At least a fifth of British college students suffer from mental health conditions, with depression and anxiety being the leading issues, an AFP report has revealed.

Recently, therapy provider The Insight Network conducted a survey of around 37,500 students at 140 universities across the UK, asking them about their mental health. Almost half of those questioned said they used alcohol and drugs regularly to cope with health and other difficulties in life.

The rising number of youngsters with mental illnesses has been worrying educationists and policy makers for years. According to data by Higher Education Statistics Agency, the proportion of British students reporting mental disorders has gone up from 0.4 percent in 2008, to 3.1 percent last year. The findings came after a study of close to 2.3 million students by the Higher Education Statistics.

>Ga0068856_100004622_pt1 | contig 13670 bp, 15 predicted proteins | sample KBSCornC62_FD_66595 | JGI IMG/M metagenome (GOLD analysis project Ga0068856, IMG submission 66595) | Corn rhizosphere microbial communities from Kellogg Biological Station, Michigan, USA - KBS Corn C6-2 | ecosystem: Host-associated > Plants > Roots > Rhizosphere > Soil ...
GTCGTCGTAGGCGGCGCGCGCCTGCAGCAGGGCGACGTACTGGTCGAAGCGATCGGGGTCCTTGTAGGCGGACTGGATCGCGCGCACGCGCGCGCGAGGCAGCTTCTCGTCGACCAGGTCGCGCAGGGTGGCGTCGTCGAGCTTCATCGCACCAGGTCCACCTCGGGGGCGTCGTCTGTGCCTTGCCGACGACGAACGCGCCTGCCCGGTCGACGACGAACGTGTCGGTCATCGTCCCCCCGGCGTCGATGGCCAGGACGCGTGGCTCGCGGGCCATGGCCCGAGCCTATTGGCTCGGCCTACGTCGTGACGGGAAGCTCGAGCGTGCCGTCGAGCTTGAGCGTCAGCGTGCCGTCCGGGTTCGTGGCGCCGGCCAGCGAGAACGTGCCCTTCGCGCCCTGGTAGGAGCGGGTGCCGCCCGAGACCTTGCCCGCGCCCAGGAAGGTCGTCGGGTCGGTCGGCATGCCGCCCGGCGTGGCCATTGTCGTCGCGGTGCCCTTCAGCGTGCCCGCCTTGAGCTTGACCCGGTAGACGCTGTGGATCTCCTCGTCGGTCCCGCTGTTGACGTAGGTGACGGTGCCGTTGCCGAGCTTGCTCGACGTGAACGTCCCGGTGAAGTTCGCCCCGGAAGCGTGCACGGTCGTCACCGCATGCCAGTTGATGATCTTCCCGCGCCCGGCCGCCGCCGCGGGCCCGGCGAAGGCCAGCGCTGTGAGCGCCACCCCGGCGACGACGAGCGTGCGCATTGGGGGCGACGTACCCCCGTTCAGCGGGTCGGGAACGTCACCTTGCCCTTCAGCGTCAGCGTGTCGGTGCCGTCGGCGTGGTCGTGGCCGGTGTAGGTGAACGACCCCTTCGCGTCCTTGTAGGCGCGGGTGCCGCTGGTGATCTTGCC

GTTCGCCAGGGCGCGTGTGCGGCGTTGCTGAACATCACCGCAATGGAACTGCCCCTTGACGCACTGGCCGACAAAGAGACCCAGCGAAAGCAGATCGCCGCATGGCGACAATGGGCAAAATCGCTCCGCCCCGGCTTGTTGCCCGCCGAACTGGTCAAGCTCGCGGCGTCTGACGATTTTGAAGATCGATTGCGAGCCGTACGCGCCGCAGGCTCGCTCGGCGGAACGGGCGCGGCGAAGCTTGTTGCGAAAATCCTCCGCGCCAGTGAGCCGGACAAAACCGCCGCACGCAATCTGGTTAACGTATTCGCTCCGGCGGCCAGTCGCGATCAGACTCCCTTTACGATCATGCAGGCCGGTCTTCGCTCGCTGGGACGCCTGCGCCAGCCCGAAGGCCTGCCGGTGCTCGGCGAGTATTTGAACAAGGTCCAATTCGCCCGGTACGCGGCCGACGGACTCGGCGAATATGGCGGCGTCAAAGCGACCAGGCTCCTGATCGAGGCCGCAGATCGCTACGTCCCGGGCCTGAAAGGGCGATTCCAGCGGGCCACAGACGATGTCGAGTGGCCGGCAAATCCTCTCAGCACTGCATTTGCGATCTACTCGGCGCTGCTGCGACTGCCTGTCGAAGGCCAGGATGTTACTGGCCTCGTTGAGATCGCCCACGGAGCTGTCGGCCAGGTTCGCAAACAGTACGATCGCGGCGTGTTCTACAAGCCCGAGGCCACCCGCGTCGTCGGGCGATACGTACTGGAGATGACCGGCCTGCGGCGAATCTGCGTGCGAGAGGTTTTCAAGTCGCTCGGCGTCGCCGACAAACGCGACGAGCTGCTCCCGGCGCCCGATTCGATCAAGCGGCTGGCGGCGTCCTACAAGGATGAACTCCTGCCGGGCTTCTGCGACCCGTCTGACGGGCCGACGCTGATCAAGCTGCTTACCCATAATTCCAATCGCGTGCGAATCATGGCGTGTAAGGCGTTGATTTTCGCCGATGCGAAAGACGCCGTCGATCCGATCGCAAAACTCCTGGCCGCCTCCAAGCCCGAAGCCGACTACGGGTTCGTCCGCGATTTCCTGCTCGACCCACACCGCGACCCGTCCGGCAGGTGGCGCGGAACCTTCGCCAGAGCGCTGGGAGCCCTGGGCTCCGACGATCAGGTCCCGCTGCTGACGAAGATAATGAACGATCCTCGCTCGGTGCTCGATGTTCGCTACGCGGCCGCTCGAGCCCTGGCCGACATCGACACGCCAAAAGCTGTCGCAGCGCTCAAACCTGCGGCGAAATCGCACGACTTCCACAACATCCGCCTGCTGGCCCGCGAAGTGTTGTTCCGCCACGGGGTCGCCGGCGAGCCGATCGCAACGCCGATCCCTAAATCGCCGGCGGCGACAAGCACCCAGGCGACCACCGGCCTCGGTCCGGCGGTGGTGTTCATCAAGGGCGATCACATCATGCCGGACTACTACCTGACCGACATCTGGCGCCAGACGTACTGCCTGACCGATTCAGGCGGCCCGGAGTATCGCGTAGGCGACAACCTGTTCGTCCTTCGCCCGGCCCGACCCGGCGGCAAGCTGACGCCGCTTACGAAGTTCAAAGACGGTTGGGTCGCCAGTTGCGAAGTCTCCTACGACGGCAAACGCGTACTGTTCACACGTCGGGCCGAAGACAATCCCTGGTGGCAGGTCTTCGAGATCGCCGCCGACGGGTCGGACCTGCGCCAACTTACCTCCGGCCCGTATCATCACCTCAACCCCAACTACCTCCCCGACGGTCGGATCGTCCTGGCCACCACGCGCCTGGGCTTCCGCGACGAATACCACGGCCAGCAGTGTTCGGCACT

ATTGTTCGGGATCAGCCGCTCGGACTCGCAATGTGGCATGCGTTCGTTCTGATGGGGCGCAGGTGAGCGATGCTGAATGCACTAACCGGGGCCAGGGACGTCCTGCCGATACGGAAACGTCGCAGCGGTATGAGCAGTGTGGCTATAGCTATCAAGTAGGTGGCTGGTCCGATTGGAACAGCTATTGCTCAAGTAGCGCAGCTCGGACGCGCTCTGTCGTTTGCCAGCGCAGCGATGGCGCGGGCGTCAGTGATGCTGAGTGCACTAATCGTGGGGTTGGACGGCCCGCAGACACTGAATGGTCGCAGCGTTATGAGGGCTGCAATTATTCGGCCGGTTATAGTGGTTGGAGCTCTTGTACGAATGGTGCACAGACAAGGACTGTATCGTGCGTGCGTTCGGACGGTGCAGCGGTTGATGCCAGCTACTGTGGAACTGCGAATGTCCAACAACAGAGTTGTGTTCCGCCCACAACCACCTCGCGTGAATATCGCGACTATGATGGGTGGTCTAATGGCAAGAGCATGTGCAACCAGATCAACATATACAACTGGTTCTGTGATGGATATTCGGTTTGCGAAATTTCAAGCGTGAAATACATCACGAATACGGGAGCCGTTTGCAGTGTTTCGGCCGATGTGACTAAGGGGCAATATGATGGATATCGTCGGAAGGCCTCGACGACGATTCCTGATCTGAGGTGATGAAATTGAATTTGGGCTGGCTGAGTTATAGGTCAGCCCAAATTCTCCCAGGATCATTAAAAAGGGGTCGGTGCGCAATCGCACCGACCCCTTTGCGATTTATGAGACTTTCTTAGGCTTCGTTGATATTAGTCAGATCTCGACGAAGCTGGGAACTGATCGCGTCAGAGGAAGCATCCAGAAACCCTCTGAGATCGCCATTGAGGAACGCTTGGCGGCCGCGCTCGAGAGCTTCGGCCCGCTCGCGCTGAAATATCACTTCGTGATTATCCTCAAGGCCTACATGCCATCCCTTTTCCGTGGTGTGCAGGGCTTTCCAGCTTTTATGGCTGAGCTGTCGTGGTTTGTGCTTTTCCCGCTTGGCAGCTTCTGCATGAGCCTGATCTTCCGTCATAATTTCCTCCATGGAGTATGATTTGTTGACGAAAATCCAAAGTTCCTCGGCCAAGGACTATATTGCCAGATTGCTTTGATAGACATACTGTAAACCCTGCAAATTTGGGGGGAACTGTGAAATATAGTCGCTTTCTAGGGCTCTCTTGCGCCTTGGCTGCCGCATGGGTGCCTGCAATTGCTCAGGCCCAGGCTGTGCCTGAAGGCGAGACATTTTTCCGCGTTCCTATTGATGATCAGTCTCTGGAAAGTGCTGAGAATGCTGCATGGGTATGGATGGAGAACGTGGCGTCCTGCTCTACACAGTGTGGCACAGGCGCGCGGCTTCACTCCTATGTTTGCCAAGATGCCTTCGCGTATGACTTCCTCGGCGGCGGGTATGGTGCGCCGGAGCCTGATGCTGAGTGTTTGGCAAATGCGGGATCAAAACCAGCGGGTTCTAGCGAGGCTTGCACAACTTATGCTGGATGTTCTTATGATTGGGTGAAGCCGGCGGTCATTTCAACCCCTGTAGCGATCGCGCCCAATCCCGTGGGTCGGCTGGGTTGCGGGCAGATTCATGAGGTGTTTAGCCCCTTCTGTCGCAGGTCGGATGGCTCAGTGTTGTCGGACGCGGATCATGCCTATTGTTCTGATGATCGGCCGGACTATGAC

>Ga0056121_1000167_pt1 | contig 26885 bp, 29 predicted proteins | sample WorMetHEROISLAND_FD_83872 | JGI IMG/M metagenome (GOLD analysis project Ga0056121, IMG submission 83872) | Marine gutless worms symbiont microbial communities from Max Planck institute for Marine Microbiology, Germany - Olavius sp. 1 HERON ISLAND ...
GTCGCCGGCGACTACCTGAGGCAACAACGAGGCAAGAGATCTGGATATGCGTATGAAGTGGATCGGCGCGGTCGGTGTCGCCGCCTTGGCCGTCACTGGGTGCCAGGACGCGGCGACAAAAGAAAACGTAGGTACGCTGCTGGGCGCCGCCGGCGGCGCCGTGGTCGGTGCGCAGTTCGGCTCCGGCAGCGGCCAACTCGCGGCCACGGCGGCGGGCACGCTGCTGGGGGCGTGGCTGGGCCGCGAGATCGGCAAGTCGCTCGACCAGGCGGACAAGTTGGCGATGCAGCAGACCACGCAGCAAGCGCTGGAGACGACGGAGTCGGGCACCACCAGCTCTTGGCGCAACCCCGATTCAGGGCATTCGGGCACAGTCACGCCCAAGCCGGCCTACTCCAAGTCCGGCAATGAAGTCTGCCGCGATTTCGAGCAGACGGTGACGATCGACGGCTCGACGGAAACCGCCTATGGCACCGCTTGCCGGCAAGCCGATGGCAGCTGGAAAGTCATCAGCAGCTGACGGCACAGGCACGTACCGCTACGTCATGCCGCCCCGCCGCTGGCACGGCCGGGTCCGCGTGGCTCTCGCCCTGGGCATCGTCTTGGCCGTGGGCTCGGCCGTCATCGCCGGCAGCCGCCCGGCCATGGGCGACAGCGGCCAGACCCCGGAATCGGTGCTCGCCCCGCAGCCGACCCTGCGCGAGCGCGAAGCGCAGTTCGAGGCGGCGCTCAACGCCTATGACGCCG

But the agency told AFP that it could not say exactly how much the increase corresponded to a general increase in awareness about mental health conditions or a genuine increase in actual cases as a result of rising disorders.

The UK government has sprung into action and announced in March a new working group that would support students to deal with the challenges” of starting in higher education.

British Education Secretary Damian Hinds said at the time that British universities “are world leading in so many areas and I want them to be the best for mental health support too”.

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